12. [12]Butler served as bishop of the Spanish Fork Ward from 1856 until his death in 1860. Priscilla Evans incorrectly identified him as the “first bishop of Spanish Fork.” The first bishop was William Pace, who served from 1851 to 1856. Butler succeeded Pace when the latter was appointed to serve a mission in England. (“Diagram of the Bishopric of the Spanish Fork Ward,” and “History,” entry for 1856, in Spanish Fork Ward, Utah Stake, Manuscript History and Historical Reports, 1851–1900, CHL.)

  13. [13]The “young babe” is daughter Emma Priscilla Evans, born December 31, 1856. (Evans, Autobiography, 48.)

  14. [14]text: This note appears next to the list of officers and is inscribed sideways running up the page.

  15. [15]The Perpetual Emigrating Fund.

  16. [16]“Nails” refers to a measurement of fabric. One nail equaled one-sixteenth of a yard or two and a quarter inches. (“Nail,” in An American Dictionary of the English Language, ed. Noah Webster [New York: S. Converse, 1828].)

  17. [17]In 1857 President James Buchanan sent a federal army to Utah in response to reports of a Mormon rebellion and to accompany a new governor who had been appointed to replace Brigham Young in that office. Led by Albert Sidney Johnston, the expedition was often referred to by Latter-day Saints as “Johnston’s Army.” On the Utah War, see William P. MacKinnon, ed., At Sword’s Point, Part 1: A Documentary History of the Utah War to 1858, Kingdom in the West: The Mormons and the American Frontier 10 (Norman, OK: Arthur H. Clark, 2008).

  18. [18]The women likely spun animal fibers into strands to be woven into ropes. These ropes were then used as lariats to lasso horses or cattle.

  19. [19]A “knot” of yarn measured 2,960 inches (82.222 yards), and ten knots made a skein. (Nancy Dick Bogdonoff, Handwoven Textiles of Early New England: The Legacy of a Rural People, 1640–1880 [Harrisburg, PA: Stackpole Books, 1975], 36.)

  20. [20]Lucretia Gay (mentioned earlier in this paragraph) may be the “Mrs. Gay” listed as affiliating with the Female Relief Society of Nauvoo on June 9, 1842. (Document 1.2, entry for June 9, 1842.)

  21. [21]Schoolhouses were often the first buildings built in a new community and served multiple uses. The “little white school house” was built in 1865 near the public square. (Warner, History of Spanish Fork, 91.)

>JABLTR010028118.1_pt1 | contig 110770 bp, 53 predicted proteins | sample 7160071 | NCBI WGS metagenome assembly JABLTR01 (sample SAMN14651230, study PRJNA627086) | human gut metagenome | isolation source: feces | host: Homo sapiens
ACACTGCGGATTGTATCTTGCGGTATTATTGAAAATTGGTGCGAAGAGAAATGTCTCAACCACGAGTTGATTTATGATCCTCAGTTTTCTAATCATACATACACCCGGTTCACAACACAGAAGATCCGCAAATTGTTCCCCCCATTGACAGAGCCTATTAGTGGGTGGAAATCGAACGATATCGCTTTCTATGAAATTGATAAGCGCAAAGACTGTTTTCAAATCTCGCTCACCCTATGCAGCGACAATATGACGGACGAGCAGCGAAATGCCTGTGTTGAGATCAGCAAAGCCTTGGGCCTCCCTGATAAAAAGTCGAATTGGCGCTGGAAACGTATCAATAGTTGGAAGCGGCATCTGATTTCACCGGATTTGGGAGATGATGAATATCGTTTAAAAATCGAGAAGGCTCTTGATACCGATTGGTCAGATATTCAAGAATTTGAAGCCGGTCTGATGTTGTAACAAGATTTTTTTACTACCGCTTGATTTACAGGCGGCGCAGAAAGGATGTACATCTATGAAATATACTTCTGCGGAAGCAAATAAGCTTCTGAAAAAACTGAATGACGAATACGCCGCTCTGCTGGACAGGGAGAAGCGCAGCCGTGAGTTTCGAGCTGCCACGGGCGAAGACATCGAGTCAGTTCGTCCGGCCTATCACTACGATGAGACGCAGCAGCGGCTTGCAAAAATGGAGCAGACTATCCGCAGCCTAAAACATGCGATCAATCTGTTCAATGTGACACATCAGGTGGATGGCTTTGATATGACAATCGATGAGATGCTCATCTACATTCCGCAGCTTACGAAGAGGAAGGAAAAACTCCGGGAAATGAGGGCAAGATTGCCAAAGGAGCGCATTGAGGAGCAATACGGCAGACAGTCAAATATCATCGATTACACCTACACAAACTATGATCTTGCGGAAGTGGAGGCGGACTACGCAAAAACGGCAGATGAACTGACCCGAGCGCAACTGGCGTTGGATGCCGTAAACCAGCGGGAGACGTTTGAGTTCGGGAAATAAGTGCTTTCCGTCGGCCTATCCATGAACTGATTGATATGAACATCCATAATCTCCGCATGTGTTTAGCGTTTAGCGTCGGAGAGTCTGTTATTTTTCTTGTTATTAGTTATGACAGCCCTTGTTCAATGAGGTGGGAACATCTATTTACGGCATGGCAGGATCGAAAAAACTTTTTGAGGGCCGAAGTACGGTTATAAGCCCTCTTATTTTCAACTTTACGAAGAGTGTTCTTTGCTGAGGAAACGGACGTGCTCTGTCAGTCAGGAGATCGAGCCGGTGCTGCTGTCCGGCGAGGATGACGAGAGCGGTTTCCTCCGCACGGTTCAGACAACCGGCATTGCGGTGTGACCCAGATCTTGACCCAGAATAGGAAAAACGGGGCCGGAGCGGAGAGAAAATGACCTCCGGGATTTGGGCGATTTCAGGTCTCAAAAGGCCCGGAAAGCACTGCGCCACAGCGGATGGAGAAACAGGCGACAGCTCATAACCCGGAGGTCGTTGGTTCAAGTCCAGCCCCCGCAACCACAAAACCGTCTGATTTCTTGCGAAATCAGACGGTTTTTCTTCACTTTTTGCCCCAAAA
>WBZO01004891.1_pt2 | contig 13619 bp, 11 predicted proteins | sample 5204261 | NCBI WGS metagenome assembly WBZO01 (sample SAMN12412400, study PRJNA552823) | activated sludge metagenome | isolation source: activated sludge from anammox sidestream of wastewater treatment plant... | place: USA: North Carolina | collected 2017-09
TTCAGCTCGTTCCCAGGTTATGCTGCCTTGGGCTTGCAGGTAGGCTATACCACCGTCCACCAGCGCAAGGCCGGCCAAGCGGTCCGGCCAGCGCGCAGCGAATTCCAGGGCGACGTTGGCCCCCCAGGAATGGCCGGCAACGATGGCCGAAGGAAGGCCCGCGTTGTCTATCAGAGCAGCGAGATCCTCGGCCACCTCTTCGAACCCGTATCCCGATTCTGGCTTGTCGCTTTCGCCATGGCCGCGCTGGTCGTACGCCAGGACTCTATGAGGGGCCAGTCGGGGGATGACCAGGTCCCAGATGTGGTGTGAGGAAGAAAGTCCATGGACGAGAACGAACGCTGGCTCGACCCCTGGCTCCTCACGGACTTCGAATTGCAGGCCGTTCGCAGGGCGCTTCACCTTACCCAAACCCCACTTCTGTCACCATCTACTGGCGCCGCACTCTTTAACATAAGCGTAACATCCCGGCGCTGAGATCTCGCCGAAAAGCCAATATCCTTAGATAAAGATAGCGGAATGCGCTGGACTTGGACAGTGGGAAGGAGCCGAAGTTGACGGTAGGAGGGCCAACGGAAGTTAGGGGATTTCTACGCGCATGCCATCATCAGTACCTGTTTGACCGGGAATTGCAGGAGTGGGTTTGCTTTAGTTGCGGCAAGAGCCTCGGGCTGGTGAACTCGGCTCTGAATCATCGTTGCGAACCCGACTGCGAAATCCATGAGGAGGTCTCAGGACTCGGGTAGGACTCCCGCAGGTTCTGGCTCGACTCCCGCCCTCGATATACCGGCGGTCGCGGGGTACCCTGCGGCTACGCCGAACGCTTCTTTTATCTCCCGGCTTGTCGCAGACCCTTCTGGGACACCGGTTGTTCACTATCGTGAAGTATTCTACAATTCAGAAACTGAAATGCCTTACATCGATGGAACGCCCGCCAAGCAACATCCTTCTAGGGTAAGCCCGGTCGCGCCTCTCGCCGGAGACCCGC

22. [22]Thurber was bishop of the Spanish Fork Ward beginning in 1863, but he served a mission to Britain in 1865–1866. After returning, he again served as bishop until 1874. Wilkins served as a counselor to Bishop Thurber and presided over the ward in Thurber’s absence. (“History,” entries for 1863, 1865, 1867, 1874, in Spanish Fork Ward, Utah Stake, Manuscript History and Historical Reports, 1851–1900, CHL; William G. Hartley, Another Kind of Gold: The Life of Albert King Thurber, a Utah Pioneer, Explorer and Community Builder [Troy, ID: C. L. Dalton, 2011], 477.)

  23. [23]Latter-day Saint attempts at sericulture in early Utah date to the late 1850s. Brigham Young, who planted his own mulberry trees in 1866, invited women in an April 8, 1868, conference to pursue silk-raising as part of the Saints’ movement for economic self-sufficiency. Relief Society leaders supported the venture, which persisted into the 1890s but ultimately did not succeed. (Document 3.4; Chris Rigby Arrington, “The Finest of Fabrics: Mormon Women and the Silk Industry in Early Utah,” Utah Historical Quarterly 46, no. 4 [Fall 1978]: 376–396.)

  24. [24]The militia’s Second Division was organized in May 1866 in response to the Black Hawk War, a series of conflicts in central Utah between Indian tribes and settlers. Bishop Albert K. Thurber was elected commander of the Second Brigade. (Hamilton Gardner, “The Utah Territorial Militia,” unpublished typescript, [not after 1959], copy at CHL, 545–546.)

  25. [25]In September 1870 Utah governor J. Wilson Shaffer issued a proclamation forbidding all musters, drills, and similar activities. (Gardner, “Utah Territorial Militia,” 597–598.)